Tax Rules for Ridesharing Drivers

Uber and Lyft Taxes on Income: How and When to Pay

A Lyft car driving on a San Francisco street

Kārlis Dambrāns / Flickr / CC BY 2.0

Making some extra money just by driving your car can be a nice gig, but remember to consider tax issues if you're working with Uber, Lyft, Via, or any similar rideshare network. You'll pay income tax on the money simply by giving someone a ride in your car, but you can also deduct work-related expenses.

Independent Contractor or Employee?

Your work status affects how you calculate and pay your taxes, so the Internal Revenue Service (IRS) wants to know whether you're an independent contractor or an employee. You are most likely—but not always—an independent contractor when you work for a ridesharing company.

Check with a tax professional if you're unsure about your status, because making a mistake can be a big headache, particularly if you claim that you're an employee so you can skip paying estimated taxes, when you're actually an independent contractor. You can also find more information at the IRS Small Business and Self-Employed Tax Center.

The IRS looks at several factors when deciding on your work status. There are three factors in particular that can probably help you determine your status:

  • Behavioral: You're probably an employee if the company controls or has the right to control what you do, how you do it, and when you work. For example, when a company tells you exactly when to drive, where to drive, and whom to pick up, then you're likely an employee.
  • Financial: Employers control the business aspects of the job on behalf of their employees. If the company provides you with equipment (such as giving you a company car to drive), then you are likely an employee.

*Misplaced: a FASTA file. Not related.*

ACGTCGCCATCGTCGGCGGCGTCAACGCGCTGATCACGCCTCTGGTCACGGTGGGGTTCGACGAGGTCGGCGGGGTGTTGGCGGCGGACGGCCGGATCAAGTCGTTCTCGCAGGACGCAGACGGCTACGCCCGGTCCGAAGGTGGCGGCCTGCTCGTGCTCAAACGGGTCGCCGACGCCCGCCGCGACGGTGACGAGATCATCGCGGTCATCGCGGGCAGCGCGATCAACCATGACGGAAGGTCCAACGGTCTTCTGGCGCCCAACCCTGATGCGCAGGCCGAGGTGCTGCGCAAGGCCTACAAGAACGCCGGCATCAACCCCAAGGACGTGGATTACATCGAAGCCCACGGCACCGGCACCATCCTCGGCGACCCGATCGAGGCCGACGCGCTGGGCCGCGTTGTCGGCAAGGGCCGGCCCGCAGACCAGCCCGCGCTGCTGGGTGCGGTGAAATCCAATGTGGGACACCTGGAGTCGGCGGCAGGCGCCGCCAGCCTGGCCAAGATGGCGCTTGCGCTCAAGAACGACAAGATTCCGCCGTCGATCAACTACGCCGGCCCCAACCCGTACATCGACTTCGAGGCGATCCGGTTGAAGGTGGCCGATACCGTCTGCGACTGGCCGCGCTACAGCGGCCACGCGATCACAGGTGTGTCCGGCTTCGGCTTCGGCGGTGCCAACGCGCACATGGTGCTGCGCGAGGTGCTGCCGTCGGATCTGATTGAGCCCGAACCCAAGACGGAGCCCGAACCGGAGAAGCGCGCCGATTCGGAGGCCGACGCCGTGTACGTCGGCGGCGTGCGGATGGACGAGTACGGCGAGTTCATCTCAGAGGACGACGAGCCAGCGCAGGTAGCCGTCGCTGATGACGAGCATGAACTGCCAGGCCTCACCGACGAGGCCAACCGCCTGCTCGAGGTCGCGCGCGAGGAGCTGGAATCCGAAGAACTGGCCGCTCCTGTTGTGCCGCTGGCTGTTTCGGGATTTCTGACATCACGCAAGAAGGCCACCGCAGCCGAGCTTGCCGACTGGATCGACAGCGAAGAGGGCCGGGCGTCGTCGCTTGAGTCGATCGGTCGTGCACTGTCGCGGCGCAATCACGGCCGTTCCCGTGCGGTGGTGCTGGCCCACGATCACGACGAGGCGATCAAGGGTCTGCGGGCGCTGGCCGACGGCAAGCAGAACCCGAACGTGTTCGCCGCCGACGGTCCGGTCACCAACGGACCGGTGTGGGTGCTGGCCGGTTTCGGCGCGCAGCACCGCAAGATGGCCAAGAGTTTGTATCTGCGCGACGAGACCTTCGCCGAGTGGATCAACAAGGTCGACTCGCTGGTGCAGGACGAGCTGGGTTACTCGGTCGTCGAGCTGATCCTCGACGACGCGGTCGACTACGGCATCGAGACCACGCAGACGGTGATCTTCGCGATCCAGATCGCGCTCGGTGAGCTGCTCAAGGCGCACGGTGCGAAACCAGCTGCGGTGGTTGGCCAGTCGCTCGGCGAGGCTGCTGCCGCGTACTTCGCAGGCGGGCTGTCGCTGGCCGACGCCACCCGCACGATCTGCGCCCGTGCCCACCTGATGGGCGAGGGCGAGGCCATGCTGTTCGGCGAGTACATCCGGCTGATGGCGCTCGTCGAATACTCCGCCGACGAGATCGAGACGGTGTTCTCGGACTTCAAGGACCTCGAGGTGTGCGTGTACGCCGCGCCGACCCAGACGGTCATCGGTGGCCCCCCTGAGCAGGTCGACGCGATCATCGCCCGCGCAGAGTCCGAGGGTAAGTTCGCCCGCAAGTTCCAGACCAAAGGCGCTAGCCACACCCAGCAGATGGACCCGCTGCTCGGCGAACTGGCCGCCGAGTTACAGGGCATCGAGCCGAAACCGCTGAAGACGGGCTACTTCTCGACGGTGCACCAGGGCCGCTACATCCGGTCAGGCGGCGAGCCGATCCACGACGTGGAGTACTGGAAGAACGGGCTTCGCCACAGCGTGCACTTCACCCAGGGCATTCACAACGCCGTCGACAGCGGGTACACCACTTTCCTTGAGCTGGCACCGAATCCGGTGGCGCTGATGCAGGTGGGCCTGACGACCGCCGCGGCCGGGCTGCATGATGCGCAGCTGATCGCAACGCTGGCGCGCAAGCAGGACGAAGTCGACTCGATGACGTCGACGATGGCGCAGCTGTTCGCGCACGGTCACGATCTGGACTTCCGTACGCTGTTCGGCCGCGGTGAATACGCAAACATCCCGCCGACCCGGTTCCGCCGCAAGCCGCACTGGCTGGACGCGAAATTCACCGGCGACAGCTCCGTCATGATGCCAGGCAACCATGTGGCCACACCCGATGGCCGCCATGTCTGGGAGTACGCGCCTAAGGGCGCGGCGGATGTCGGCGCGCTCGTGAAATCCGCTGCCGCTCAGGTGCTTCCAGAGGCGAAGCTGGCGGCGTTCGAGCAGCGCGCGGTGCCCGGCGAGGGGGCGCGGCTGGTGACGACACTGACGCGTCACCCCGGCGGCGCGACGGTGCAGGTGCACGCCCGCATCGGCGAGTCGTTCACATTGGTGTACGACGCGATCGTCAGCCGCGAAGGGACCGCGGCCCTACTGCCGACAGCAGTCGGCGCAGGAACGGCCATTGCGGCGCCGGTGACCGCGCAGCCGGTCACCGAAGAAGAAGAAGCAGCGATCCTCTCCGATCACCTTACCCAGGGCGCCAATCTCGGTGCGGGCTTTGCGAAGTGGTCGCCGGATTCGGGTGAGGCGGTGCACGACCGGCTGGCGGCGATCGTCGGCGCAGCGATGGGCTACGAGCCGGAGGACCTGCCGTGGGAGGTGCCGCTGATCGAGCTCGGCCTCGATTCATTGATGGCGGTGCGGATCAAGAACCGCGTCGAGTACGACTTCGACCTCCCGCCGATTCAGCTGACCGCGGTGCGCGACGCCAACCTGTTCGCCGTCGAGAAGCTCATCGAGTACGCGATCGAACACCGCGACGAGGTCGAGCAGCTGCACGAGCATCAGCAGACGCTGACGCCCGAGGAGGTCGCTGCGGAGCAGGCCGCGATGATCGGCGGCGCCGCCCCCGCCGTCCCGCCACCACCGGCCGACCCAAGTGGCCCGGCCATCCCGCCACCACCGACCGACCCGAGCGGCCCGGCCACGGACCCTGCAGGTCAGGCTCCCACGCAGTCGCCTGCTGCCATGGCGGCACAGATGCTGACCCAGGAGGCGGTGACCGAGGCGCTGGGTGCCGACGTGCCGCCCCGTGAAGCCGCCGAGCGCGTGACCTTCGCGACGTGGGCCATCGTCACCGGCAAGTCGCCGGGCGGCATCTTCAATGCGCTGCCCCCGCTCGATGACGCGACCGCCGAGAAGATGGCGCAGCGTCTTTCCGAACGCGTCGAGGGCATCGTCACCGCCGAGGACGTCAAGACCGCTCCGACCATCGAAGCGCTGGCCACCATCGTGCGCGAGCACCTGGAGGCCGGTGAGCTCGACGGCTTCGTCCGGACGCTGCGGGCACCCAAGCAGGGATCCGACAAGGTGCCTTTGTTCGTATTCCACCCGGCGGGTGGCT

• Type of relationship: You're most likely an employee if you've entered into a written contract or receive employee benefits, such as a pension plan, insurance, or vacation pay.

In November 2020, California voters approved Proposition 22, which defines app-based drivers, such as those who work for Lyft and Uber, as independent contractors. So, if you drive for Lyft or Uber in that state, your status is clear.

The Tax Impact

As an independent contractor, you'll pay income tax plus 15.3%: 12.4% for Social Security and 2.9% for Medicare. You would only pay half of those Social Security and Medicare taxes if you were an employee—your employer would pay the other half.

You're also responsible for sending quarterly estimated taxes to the IRS as someone who makes their living through independent contract work. Again, that is something the employer would handle if you were an employee.

Here's a brief rundown of how self-employment income is taxed differently from regular wages:

  Employees Independent Contractors
How income is taxed Gross wages, minus pretax benefits. Subject to income tax, Social Security, and Medicare taxes. Gross receipts, minus allowable business deductions. Subject to income tax and self-employment tax.
Federal income tax Yes Yes
Social Security tax Yes (pay half) Yes (pay entire tax)
Medicare tax Yes (pay half) Yes (pay entire tax)
State income tax Yes (where applicable) Yes (where applicable)
Tax documents received at the end of the year Form W-2 Form 1099-MISC and/or Form 1099-K
Where reported on the tax return Form 1040, Line 1 Form 1040, Schedule C and Schedule 1
Documents you fill out when starting to work Forms I-9 and W-4 Form W-9
How taxes are paid Through payroll withholding Through estimated taxes
How work-related expenses are deducted Not deductible  As business deductions on Schedule C

Specific Tax Tips

As an independent contractor, you're eligible for certain expense deductions related to your rideshare business. Keep detailed records and documentation, including: